The village health workers in Zimbabwe are involved in various activities and roles as they provide the vital link between the community and health facilities. These include health promotion and education on many common conditions, support in disease surveillance and reporting, screening and referral of clients and patients to the nearest health facility, and treatment of minor ailments. They are also involved in identifying TB suspects and making referrals for further investigations, community mobilisation and awareness, coordinating health services, activities, and programmes with different stakeholders, providing health support services at the community level, and giving regular feedback and updates to the nurses and other healthcare workers at health facilities. They compile and submit reports on activities they will have undertaken in the community, including the number of clients reached, major problems encountered, and even administering emergency medicines at the household level.

The current set-up, support, and approach for supporting village health worker programmes, although doing better, requires revamping, strengthening, and more support in many facets. This opinion piece proffers some recommendations, including the need to standardise and rationalise all allowances and incentives for village health workers so that there is no disparity in allowances and incentives across districts, provinces, and countrywide. If there are partners supporting village health workers in some districts and provinces with additional incentives and allowances on top of what is offered to all VHWs, then there should be mechanisms to ensure all VHWs benefit.

Another recommendation is that there should be a clear career pathway and progression for village health workers, especially those with a better academic foundation and background that can be combined with work experience to enrol in government nursing, health, and related social care training programmes at colleges and nursing schools. This will serve as a motivating factor for village health workers and will likely curb the problem of brain drain, especially at the primary health level, as those who will be supported to go for training in village health work are more likely to go back to serve their community after training and stay there. This recommendation has been echoed in a publication in Community Health Worker Central, an online community of practise bringing together programmers and experts in community health worker programmes globally.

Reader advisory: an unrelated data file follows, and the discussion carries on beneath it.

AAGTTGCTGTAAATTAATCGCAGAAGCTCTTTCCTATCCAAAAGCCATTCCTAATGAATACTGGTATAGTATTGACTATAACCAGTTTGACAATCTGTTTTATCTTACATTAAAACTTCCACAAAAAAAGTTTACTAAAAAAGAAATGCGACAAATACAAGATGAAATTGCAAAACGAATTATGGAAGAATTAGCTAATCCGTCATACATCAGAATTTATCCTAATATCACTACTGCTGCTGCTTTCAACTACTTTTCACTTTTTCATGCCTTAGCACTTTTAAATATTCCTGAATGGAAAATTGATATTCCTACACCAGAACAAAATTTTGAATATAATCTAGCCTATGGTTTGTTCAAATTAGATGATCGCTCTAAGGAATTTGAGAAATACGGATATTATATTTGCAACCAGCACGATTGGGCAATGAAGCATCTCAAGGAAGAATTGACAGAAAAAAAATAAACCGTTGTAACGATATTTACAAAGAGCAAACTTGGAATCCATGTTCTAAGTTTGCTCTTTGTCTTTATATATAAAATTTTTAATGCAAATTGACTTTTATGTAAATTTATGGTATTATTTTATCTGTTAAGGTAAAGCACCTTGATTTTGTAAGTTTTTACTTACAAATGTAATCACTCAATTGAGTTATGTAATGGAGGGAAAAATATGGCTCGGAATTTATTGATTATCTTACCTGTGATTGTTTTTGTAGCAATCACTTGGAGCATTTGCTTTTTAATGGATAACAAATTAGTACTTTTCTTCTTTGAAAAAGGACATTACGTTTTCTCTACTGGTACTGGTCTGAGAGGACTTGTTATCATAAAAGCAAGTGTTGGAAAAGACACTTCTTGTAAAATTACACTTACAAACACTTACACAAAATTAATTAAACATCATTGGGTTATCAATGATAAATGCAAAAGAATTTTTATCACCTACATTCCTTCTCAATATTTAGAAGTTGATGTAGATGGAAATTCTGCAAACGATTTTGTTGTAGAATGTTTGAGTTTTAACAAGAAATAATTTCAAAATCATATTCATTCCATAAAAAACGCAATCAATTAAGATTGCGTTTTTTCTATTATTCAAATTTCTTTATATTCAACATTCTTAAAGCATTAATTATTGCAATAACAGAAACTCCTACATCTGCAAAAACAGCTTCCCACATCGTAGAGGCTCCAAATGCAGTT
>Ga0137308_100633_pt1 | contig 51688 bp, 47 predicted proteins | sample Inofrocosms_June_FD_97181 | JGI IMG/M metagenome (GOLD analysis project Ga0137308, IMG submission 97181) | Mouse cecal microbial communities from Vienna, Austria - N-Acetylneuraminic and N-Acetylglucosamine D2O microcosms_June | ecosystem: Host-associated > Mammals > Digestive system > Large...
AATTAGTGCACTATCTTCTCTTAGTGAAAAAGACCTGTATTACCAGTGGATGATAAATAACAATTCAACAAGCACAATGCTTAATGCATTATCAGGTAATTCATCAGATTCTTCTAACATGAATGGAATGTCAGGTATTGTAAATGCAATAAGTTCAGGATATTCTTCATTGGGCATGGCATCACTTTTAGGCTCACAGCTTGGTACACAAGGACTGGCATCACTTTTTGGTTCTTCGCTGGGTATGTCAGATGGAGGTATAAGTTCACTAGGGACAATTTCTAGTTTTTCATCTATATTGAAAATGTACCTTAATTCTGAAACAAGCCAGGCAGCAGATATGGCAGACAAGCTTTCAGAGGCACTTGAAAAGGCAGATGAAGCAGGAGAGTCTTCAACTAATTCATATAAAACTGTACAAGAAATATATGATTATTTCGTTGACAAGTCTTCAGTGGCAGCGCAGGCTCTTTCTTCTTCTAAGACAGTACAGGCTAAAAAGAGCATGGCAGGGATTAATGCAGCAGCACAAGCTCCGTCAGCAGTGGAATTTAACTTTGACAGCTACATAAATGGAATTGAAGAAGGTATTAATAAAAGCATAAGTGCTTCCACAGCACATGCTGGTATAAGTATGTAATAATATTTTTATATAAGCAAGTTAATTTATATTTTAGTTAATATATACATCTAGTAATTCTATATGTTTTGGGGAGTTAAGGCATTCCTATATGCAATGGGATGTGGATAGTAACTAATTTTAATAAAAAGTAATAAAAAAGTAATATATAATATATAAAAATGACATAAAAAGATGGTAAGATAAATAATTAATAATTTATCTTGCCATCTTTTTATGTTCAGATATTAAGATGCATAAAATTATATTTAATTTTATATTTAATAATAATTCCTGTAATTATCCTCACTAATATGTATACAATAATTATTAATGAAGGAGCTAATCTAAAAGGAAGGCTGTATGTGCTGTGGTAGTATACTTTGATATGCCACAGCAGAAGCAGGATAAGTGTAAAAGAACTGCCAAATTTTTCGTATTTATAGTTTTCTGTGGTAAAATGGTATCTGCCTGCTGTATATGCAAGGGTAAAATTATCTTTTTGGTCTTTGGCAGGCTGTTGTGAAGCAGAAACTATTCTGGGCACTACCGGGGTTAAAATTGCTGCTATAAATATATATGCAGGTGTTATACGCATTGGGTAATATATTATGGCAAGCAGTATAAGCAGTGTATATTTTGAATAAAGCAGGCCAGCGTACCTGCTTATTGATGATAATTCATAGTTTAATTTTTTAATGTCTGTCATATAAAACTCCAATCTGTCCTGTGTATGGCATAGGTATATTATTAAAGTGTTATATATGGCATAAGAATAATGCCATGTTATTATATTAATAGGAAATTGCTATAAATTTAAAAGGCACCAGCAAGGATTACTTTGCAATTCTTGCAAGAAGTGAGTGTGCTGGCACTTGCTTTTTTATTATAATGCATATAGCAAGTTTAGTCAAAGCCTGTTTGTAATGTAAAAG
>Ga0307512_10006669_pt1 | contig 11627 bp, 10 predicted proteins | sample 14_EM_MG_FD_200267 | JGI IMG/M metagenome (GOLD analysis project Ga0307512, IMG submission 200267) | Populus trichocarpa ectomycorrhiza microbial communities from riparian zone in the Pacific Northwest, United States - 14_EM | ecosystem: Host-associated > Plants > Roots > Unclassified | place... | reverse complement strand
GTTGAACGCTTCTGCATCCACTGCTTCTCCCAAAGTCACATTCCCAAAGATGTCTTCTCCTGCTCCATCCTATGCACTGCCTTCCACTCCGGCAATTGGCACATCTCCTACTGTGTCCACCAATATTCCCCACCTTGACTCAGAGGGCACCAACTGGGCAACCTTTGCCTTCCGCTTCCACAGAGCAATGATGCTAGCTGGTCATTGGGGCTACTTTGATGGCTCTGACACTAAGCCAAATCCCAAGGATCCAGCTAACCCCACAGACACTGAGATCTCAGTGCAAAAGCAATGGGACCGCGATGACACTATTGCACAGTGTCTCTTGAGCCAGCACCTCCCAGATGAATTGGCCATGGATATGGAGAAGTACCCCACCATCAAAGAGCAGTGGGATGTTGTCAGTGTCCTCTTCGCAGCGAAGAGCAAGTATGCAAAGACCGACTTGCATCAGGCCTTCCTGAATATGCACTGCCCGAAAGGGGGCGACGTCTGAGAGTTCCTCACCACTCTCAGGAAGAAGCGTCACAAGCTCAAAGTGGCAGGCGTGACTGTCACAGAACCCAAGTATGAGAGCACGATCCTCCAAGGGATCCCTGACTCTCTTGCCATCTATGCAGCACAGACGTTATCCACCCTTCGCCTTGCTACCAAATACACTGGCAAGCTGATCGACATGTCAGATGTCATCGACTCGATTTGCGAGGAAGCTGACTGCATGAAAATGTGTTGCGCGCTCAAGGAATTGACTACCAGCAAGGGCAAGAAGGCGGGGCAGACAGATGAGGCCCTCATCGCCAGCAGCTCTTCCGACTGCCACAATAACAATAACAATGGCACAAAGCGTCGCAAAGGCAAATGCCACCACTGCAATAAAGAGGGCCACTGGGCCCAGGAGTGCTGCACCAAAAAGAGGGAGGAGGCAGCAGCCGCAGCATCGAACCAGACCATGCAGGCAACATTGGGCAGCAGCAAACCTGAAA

It is further recommended that the Government of Zimbabwe, through the Ministry of Health, increase the allocation of funding towards the village health worker programmes, and the partners should follow suit so that the programme gets the same recognition and visibility as HIV/AIDS and other well-supported partner programmes. The recent pledge by the Kenyan President, His Excellency William Ruto, to fund the recruitment, equipping, and support of 100 000 village health workers in Kenya as a key step to ensure universal health coverage, among others, is a bold step in the right direction, and Zimbabwe can take steps relative to our context. Adequate training and tools for village health workers will ensure they are well equipped and able to provide correct, up-to-date, and verified information in the communities they serve, which will go a long way in fighting health misinformation and disinformation as advocated by Health Information for All (HIFA), especially with the challenge of health related myths and misconceptions from social media and others.